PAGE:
The next stop was quite boring to be honest as it was a cathedral. The reason it was there was because of the time the French colony occupied Vietnam, with it they brought over catholic beliefs. While Sarah and I spoke with the guide he told us about 10% of Vietnamese people were of catholic faith. We stayed at that location for as long as that conversation lasted, then it was back on the bus for the cable car ride. After a five minute drive to the top of the hill we were ushered by our guide to the cable car ticket office. We were given the choice of riding it if we wanted to. The tickets cost 50,000 dong each, those who didn’t want to go returned to the bus and met us on the other side. I paid for both our tickets and off we went. The views from the carriage were amazing, we sailed across the tops of luscious green forests, while taking in views of the surrounding woodlands and a stunning lake. It was funny, on one side of us was pure greenery, on the other a city which had been carved into the woodlands. When we reached the end of the line we rejoined the rest of the group and crossed the street to the Buddhist meditation monastery.

With another time limit to work against, we explored the grounds of the monastery as best we could. The grounds were peaceful with lovely oriental designed buildings, pretty gardens and plenty of large bonsai trees to admire, it would have been easy to have spent longer there. The gardens overlooked the paradise lake we had witnessed previously from the cable car. We took some photos and continued to explore the grounds. There wasn’t too much else to see other than a restricted area which was clearly only for monks, this didn’t stop Sarah from standing at the gates and taking pictures though. When we returned to the main area we had a quick look inside one of the temples, then returned to our bus. We were then taken to the final stop of the morning, a waterfall.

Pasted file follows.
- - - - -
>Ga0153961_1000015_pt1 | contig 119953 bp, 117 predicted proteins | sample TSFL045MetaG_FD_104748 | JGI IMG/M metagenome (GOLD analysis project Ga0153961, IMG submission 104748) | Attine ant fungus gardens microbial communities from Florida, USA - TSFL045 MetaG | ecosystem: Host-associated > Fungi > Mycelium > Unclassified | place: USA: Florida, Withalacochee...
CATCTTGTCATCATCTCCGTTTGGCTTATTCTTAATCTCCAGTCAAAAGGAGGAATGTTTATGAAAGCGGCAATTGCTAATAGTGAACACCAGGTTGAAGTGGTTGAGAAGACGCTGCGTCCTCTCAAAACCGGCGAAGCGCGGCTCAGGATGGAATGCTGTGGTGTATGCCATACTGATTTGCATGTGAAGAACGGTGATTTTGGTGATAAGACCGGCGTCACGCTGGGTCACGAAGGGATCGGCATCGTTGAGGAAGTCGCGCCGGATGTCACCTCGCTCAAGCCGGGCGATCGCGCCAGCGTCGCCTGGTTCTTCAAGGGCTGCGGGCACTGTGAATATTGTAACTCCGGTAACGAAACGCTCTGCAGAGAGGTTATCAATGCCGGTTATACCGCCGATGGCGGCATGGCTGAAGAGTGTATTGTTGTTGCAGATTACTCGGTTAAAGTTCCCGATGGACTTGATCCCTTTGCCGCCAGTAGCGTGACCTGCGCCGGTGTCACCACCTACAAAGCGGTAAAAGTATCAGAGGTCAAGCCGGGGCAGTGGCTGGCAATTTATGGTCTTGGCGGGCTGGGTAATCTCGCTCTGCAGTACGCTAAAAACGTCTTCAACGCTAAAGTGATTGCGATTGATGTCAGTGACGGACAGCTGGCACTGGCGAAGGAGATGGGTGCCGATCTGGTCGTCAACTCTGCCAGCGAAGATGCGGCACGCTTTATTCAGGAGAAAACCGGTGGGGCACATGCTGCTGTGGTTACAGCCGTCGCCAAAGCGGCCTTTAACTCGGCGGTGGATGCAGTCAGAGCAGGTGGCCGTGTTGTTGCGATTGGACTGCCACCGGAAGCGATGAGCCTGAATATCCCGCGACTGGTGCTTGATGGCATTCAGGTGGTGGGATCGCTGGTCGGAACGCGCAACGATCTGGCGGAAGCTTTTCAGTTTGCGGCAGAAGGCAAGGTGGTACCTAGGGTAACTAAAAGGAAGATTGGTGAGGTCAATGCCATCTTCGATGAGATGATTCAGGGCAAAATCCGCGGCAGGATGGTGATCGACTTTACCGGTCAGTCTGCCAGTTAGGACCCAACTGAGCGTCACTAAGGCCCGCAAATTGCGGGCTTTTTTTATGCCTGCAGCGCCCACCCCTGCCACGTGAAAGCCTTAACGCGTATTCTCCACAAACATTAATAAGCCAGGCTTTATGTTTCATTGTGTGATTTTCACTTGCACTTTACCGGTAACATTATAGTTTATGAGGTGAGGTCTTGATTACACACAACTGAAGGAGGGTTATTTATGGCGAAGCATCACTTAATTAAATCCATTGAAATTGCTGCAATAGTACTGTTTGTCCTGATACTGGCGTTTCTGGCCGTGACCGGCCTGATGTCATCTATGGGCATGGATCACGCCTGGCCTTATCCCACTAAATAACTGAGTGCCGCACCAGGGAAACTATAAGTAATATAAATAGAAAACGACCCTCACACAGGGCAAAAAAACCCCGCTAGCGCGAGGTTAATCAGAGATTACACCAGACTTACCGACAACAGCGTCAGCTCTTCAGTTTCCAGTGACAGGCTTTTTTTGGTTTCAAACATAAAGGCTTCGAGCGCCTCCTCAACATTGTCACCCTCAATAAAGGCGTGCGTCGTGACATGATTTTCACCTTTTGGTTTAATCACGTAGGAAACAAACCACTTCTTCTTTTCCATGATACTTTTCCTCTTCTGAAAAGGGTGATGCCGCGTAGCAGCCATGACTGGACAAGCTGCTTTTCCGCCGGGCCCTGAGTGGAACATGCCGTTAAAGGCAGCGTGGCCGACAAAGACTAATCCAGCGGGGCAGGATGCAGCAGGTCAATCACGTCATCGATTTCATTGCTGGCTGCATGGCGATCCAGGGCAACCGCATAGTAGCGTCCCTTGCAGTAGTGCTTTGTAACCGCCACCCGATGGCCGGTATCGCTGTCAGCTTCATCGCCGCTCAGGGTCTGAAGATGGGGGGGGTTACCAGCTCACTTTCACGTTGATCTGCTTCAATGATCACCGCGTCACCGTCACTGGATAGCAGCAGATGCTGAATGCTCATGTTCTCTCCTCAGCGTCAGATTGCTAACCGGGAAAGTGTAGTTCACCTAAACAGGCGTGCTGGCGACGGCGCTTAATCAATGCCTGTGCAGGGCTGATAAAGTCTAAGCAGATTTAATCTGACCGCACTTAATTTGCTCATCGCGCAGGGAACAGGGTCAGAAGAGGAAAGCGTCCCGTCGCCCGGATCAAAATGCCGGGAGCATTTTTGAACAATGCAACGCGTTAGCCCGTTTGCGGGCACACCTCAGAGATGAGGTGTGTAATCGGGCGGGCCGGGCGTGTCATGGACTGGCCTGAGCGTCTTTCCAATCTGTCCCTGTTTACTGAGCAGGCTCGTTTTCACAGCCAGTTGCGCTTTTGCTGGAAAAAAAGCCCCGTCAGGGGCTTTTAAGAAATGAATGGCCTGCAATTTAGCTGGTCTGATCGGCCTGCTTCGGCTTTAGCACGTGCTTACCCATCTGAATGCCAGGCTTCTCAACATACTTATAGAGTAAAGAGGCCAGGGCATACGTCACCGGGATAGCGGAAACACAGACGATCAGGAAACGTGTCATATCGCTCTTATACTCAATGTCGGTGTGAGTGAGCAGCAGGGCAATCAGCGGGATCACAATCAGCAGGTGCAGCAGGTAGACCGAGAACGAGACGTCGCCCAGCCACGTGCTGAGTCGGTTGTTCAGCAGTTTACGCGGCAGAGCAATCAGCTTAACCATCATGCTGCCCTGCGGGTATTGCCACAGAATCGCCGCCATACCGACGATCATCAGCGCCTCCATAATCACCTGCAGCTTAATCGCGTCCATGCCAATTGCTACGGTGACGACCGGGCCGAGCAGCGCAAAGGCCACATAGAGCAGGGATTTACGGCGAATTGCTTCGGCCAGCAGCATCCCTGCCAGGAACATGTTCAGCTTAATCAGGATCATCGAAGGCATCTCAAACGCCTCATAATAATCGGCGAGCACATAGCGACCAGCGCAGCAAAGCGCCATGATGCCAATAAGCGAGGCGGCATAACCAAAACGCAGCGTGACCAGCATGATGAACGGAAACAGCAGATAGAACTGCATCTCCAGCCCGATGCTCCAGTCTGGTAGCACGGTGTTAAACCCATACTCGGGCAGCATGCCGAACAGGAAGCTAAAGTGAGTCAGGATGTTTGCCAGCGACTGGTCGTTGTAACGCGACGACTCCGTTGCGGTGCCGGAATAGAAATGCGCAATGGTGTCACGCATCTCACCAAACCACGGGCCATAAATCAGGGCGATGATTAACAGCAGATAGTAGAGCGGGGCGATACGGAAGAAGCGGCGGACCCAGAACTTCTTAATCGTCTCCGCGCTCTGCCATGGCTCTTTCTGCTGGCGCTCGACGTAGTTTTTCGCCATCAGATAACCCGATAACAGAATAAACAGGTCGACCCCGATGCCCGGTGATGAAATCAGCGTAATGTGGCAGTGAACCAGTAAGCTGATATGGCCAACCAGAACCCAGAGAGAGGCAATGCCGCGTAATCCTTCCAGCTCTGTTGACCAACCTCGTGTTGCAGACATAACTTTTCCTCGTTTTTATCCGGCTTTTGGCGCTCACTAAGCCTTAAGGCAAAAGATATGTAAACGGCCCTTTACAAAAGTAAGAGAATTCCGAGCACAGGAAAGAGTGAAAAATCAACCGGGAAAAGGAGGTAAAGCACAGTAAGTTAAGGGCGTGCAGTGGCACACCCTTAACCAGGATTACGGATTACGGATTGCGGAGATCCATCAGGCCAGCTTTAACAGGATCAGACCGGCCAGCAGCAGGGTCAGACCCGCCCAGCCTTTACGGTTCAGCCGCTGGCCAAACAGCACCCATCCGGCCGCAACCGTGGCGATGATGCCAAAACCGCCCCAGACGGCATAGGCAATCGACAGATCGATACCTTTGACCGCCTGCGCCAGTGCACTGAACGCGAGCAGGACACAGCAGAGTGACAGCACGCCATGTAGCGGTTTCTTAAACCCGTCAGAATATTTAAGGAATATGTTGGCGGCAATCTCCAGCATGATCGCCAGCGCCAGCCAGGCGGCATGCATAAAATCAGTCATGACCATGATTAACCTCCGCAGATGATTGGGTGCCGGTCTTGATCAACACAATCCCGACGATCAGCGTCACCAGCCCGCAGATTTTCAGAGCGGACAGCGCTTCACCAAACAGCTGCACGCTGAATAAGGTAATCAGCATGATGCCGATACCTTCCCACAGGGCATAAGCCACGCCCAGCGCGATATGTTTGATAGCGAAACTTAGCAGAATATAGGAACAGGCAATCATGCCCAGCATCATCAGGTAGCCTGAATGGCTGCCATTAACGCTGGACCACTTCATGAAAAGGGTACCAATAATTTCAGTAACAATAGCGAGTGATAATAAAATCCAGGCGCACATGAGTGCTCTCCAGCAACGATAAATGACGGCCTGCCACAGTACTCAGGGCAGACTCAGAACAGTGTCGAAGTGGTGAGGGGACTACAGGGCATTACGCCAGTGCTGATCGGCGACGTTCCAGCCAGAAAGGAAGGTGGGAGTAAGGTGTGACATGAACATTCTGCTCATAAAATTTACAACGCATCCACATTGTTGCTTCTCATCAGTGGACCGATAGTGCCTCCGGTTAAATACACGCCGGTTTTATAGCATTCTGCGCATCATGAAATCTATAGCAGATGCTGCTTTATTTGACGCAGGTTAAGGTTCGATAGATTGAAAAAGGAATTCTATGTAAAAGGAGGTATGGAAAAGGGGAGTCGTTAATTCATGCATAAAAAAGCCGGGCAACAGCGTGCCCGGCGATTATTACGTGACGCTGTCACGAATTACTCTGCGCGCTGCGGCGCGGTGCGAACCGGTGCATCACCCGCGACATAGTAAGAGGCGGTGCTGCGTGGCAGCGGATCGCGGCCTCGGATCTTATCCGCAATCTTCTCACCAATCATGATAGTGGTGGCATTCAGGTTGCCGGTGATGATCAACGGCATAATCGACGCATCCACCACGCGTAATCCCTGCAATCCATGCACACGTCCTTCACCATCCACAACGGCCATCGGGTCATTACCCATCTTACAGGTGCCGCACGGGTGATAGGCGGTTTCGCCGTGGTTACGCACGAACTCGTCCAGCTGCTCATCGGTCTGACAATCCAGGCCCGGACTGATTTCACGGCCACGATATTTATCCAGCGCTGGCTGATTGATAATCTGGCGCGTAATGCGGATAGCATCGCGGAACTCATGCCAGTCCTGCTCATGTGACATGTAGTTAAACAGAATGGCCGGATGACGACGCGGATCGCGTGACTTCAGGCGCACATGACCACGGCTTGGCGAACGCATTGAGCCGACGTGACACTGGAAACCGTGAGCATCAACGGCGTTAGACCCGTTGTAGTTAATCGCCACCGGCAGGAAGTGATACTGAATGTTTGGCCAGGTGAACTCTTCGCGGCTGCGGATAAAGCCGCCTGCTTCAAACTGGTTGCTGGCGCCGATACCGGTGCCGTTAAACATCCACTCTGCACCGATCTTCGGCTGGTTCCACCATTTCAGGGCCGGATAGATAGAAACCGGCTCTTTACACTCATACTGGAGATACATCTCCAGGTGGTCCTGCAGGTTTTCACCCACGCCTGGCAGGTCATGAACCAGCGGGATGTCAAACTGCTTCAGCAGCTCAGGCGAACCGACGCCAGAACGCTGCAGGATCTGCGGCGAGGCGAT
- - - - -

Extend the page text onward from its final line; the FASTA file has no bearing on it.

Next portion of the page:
We didn’t end up going to the Prenn waterfall on accounts of the weather and the fact nobody wanted to ride an elephant. Instead, we were taken to a different waterfall. When we arrived, there was a billboard advertising the seven different falls they had to offer. Due to our time limit, we had the options of either walking down to see one, or taking the toboggan run. To save money we chose to walk. When we reached the bottom of the never ending staircase we weren’t that impressed with what we saw. We had spoiled waterfalls for us by seeing phenomenal ones in both Laos and Thailand. The highlight of the visit was when we witnessed an Asian girl trying to walk around in a ridiculously high pair of heels, every few steps she’d have to grab her boyfriend’s shoulder to remain upright. How she made it down there in the first place I have no idea. When the clock rolled around to 12:40pm that signalled the end of our trip, it was then back to the hotel for dinner.